By Matt Feely
In 1978, Northern Virginia was brand new territory for me. I had just turned 18, was in what I thought was the “Deep South” for the first time and was a few months away from joining the Navy. Friends insisted on celebrating my 18th birthday by introducing me to Alexandria – specifically the Fish Market Restaurant and its oversized beers, “schooners.” The size of that beer impressed.
So also did the city, in a more substantive way. I got over the beer, but not the place. I was fascinated to learn about Alexandria’s history and to think about its future. I liked its neighborhoods, buildings, shops and the people I met. I fell in love with the city.
A year prior to the visit, I took a course in my hometown high school where one of the best teachers I’ve ever had introduced us to “social contract theory,” the ways that organized society emerges and sustains itself through varying degrees of voluntary cooperation and imposed regulation.
We studied the giants of the Enlightenment – Hobbes, Locke and Rousseau, whose ideas largely define society’s understanding of social contract. We learned that each philosopher had a different interpretation of human nature and that human nature determined whether voluntary self-governance was possible or whether formalized, assertive government was needed. Fascinating stuff; I was hooked.
I remained hooked for the next 35 years, while I served the nation as a Naval officer – a profession that required me to be apolitical. The apolitical requirement never quelled my fascination with governance.
Experiences in the Navy sealed my commitment to delve into governance someday – to be political. Serving in Beirut, Lebanon and Tbilisi, Georgia and in Iraq and Afghanistan helped me to understand the dangers of insular and corrupt government where citizens did not participate enough to ensure good governance.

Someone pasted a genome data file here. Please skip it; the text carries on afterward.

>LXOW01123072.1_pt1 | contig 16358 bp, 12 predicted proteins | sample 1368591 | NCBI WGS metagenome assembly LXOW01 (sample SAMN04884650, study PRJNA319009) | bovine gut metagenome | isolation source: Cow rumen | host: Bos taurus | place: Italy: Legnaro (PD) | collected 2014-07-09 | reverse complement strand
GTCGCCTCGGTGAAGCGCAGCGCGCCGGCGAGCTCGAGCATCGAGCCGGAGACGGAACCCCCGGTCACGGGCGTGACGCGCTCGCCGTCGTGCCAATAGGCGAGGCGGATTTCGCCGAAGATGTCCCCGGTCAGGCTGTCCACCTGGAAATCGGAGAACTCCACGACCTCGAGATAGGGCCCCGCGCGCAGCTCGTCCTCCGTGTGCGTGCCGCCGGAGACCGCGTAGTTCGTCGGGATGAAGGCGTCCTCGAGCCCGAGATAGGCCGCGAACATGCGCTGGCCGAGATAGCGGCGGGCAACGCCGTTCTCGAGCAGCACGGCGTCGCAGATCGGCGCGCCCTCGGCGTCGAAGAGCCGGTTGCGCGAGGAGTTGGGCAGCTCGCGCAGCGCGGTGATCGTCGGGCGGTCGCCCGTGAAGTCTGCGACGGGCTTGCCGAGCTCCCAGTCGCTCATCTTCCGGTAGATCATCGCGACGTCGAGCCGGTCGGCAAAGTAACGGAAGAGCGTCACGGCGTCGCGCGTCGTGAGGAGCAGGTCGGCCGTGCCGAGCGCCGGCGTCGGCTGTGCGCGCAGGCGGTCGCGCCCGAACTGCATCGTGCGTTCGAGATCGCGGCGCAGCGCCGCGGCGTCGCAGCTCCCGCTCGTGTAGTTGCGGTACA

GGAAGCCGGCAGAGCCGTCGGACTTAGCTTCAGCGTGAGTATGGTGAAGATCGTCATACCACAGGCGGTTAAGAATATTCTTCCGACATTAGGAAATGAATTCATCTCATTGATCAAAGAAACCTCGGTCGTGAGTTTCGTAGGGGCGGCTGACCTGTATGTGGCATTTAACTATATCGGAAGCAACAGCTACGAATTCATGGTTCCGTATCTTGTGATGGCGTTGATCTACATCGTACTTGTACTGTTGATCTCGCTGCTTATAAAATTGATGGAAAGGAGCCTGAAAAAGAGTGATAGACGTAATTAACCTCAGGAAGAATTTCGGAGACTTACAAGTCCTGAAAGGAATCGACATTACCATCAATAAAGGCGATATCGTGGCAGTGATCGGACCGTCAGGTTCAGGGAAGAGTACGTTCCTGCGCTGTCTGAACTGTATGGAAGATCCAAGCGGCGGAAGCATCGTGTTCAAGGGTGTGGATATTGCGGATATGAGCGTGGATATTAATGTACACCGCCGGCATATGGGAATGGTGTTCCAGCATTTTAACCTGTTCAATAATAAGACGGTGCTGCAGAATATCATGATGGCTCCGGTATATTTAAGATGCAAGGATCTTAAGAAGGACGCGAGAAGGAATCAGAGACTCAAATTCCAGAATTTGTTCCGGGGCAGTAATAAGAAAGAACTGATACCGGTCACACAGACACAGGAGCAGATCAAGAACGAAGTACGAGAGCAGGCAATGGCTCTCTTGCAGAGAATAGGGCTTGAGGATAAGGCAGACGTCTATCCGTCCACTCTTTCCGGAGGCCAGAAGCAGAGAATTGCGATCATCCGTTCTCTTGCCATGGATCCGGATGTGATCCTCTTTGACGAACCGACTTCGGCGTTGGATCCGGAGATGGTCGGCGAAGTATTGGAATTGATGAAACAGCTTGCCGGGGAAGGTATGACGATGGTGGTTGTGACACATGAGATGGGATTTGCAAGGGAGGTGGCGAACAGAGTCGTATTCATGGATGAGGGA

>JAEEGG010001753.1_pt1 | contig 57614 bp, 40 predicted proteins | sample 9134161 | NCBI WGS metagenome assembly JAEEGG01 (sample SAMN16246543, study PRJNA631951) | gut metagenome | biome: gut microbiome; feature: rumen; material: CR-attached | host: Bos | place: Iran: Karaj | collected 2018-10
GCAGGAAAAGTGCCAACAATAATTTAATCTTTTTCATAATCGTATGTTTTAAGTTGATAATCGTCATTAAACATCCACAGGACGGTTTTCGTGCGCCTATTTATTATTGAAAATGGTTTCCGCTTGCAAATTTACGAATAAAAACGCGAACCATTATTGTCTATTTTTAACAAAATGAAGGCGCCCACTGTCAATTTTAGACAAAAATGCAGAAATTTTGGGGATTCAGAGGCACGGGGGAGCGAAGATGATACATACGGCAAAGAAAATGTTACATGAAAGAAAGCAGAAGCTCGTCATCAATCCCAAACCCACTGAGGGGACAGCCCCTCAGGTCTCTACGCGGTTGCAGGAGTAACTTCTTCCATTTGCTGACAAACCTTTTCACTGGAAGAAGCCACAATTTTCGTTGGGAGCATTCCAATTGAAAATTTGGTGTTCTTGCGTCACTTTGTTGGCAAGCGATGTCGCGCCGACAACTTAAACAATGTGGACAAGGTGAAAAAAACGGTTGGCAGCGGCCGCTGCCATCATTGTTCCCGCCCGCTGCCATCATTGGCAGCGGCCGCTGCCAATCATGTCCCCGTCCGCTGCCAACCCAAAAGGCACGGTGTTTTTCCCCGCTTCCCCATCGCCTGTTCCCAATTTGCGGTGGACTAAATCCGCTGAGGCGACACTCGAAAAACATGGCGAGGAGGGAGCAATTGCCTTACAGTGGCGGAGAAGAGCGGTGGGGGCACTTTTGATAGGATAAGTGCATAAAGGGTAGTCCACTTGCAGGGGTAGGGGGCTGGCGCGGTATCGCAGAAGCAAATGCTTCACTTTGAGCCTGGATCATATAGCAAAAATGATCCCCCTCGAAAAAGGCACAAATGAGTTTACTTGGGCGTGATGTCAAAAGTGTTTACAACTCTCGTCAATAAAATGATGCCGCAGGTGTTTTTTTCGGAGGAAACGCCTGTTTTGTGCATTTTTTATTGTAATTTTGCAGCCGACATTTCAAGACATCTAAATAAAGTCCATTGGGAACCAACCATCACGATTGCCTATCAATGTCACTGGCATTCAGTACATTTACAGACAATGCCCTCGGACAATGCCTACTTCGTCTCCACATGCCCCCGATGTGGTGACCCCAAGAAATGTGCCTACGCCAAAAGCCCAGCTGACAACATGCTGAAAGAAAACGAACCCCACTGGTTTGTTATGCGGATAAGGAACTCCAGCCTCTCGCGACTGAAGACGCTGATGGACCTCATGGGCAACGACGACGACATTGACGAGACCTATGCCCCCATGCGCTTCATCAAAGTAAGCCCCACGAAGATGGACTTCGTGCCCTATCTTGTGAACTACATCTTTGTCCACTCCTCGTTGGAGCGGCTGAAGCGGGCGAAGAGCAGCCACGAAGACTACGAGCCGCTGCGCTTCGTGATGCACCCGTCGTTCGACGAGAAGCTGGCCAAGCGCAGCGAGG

Years aboard submarines and surface ships showed me how people respond differently to various approaches of governance. Time in classrooms as a student or professor learning about or teaching political economy, economics, risk management and leadership decision-making helped me to formulate frameworks for governance.
I have spent the time and effort to try to understand: how assertive government ought to be; whether property rights ought to be considered sacrosanct; how important collective interests are and when they ought to prevail over individual rights; how transparent and inclusive government deliberation ought to be.
As I look at the candidates running for city council, I am struck by the similarity of our stated wants. We want safety and security for every Alexandrian. We want a healthy economy and ecology. We want our young to receive an excellent education and to develop moral compasses so that they become productive, contributing adults. We want to improve our city where improvement is needed, and we want to preserve that which is already good. We want affordable housing and access to healthcare for all, and we want our elders to reside with dignity in the community they love.
I’m running for city council – like other candidates – to fight for those goals. But I am also running because I fell in love with this town, chose to be a part of it and believe that serving as a member of city council would allow me to be a most integral part of it.
And finally, I am running for city council because I have accumulated a depth of experience and knowledge, and have developed a high degree of analytical capacity that I would be privileged to apply on behalf of every inhabitant of this place I’ve fallen for.